*First, I must issue a disclaimer: I believe that everyone has the right not to vote. In my younger years I would sit out the occasional election because I could not bring myself to vote for a so-so candidate only to make a statement against a candidate I really, really didn't like at all. And I sat out elections because participating made me feel corrupt.
These days, though, I do vote, and Clarke makes a convincing argument for why independents should continue:
If you are a Purple Voter, always vote in every primary election! Especially the small ones...
You might not think it matters, but the people we vote for in primaries are very influential. They choose the rosters of candidates that we’re presented with for many higher offices. They form the staff of national campaigns. They are listened to by the national parties when drafting policies, candidates and platforms.
Somehow in America many purple voters (like me) believe that if the candidate they voted for didn’t win then their vote didn’t count. And often in primary elections today, the middle ground (purple) candidate loses. But our votes do matter; politics, like business, runs on a market economy. Only in politics, votes are the currency. The mere fact that someone got our vote will cause other politicians to veer in our direction to try to woo us the next time we spend our vote (see how John Kerry veered left in 2004 to try to recapture the voters that went for Nader in 2000).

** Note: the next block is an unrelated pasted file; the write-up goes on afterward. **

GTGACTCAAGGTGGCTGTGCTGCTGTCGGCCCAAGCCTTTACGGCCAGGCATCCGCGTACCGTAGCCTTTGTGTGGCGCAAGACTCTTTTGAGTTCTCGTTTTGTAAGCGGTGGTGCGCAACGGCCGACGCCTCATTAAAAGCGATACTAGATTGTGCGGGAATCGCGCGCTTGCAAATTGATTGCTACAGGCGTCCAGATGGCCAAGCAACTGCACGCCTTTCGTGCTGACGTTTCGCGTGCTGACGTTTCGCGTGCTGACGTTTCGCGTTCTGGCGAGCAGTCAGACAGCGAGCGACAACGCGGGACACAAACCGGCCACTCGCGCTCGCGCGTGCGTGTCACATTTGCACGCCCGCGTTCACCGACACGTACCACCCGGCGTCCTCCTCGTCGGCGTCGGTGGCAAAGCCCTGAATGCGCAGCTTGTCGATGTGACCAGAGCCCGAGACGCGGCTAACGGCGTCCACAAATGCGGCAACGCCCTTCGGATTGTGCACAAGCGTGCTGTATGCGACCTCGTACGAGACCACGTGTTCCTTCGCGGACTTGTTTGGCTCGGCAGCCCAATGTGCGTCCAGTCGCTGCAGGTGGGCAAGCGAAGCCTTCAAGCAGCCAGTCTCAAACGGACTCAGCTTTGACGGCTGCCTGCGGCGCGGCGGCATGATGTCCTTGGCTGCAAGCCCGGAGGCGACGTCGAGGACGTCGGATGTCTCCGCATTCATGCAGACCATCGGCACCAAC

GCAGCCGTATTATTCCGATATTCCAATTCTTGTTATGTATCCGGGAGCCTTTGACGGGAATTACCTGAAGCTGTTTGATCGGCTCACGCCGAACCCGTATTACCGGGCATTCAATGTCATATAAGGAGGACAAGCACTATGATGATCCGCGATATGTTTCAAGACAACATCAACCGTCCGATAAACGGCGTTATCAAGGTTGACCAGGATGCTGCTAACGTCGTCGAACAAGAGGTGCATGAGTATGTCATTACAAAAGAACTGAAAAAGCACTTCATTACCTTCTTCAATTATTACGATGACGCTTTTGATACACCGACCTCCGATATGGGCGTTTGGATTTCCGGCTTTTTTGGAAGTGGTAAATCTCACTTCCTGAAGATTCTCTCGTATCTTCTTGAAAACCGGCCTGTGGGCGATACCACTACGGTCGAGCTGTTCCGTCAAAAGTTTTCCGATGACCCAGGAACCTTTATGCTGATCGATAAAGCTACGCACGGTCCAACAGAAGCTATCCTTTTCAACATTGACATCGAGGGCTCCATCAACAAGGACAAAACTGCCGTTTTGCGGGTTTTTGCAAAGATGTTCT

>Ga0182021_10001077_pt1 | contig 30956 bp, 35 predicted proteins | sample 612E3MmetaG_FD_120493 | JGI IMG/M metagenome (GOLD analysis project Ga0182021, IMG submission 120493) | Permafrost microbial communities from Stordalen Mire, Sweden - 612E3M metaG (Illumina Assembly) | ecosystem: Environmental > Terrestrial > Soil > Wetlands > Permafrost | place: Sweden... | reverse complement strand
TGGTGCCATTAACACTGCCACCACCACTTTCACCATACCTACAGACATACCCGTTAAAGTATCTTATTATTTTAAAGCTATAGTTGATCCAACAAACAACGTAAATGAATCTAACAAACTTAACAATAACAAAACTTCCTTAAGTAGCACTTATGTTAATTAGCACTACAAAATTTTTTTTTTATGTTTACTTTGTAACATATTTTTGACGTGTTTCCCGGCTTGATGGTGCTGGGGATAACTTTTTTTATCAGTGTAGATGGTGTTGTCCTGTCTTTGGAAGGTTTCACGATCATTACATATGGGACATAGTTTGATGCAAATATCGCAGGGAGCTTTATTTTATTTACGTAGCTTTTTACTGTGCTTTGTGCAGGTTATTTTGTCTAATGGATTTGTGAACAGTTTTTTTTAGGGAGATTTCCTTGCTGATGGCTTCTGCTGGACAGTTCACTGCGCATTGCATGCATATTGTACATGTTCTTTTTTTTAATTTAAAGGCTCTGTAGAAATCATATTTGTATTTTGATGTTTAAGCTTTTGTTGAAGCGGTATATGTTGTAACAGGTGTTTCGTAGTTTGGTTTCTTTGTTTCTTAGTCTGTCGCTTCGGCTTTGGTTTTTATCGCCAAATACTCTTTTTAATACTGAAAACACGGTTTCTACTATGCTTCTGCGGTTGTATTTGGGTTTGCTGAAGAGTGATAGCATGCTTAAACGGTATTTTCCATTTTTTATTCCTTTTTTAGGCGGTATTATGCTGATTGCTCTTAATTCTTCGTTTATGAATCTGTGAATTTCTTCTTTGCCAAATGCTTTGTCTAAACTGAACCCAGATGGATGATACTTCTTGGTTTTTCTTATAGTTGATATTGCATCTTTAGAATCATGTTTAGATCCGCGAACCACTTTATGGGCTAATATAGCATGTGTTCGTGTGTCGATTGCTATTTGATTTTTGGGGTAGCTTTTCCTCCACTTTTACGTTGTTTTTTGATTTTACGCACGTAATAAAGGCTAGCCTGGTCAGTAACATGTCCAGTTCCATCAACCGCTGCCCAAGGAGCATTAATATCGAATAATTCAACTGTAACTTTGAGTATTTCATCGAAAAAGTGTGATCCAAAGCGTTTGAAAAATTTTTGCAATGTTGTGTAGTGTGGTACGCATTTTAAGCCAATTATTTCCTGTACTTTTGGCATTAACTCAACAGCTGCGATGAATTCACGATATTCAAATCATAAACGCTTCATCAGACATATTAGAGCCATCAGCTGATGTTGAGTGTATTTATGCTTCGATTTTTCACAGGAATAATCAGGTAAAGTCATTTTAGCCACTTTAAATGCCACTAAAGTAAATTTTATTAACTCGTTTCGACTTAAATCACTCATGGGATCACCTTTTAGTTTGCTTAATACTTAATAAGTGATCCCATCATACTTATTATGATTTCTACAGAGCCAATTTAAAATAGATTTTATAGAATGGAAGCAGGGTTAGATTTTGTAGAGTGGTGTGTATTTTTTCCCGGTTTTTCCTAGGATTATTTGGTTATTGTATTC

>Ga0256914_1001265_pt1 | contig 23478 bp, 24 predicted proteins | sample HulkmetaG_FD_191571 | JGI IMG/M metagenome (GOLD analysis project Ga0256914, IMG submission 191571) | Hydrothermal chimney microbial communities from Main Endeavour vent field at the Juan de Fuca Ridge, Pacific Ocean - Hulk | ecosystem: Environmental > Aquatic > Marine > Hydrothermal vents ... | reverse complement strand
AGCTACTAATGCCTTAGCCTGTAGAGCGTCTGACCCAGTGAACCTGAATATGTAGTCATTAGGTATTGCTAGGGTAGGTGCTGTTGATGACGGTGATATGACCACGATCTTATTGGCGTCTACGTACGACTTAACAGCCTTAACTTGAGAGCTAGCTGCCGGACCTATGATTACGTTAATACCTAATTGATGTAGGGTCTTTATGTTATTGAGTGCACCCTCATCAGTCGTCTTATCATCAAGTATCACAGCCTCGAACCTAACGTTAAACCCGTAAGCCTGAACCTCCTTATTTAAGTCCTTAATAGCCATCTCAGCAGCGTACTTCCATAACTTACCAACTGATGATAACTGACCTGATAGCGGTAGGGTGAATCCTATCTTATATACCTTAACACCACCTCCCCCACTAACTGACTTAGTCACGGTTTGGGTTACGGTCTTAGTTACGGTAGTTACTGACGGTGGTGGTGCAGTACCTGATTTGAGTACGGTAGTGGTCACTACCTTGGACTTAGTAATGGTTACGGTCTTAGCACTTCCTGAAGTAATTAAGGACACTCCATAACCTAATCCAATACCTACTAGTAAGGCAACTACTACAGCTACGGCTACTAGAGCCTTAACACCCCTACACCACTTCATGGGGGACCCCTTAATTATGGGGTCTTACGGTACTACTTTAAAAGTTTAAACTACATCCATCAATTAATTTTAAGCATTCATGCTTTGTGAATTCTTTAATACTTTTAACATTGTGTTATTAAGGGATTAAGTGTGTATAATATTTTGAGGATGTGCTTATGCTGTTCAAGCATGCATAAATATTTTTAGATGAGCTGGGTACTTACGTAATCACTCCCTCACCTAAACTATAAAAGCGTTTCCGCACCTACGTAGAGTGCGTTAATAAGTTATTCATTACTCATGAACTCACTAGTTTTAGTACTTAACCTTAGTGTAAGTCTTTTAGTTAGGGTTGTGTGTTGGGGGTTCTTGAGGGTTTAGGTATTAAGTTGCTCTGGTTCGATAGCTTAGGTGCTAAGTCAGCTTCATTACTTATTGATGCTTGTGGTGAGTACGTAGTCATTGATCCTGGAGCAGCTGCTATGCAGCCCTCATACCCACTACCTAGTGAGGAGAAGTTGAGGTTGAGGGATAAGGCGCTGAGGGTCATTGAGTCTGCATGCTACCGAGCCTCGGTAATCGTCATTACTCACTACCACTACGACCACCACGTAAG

Good advice, especially for independents who are less politically active and think that primaries or local elections don't count for much. If you think your vote counts only if your candidate wins, you probably don't have much incentive to cast a ballot for someone unlikely to win, like an independent or third-party candidate. But as Clarke points out, the major-party candidates are starting to pay attention to our voting habits. Maybe your vote is doing nothing more than sending a message, but Washington is starting to get that message.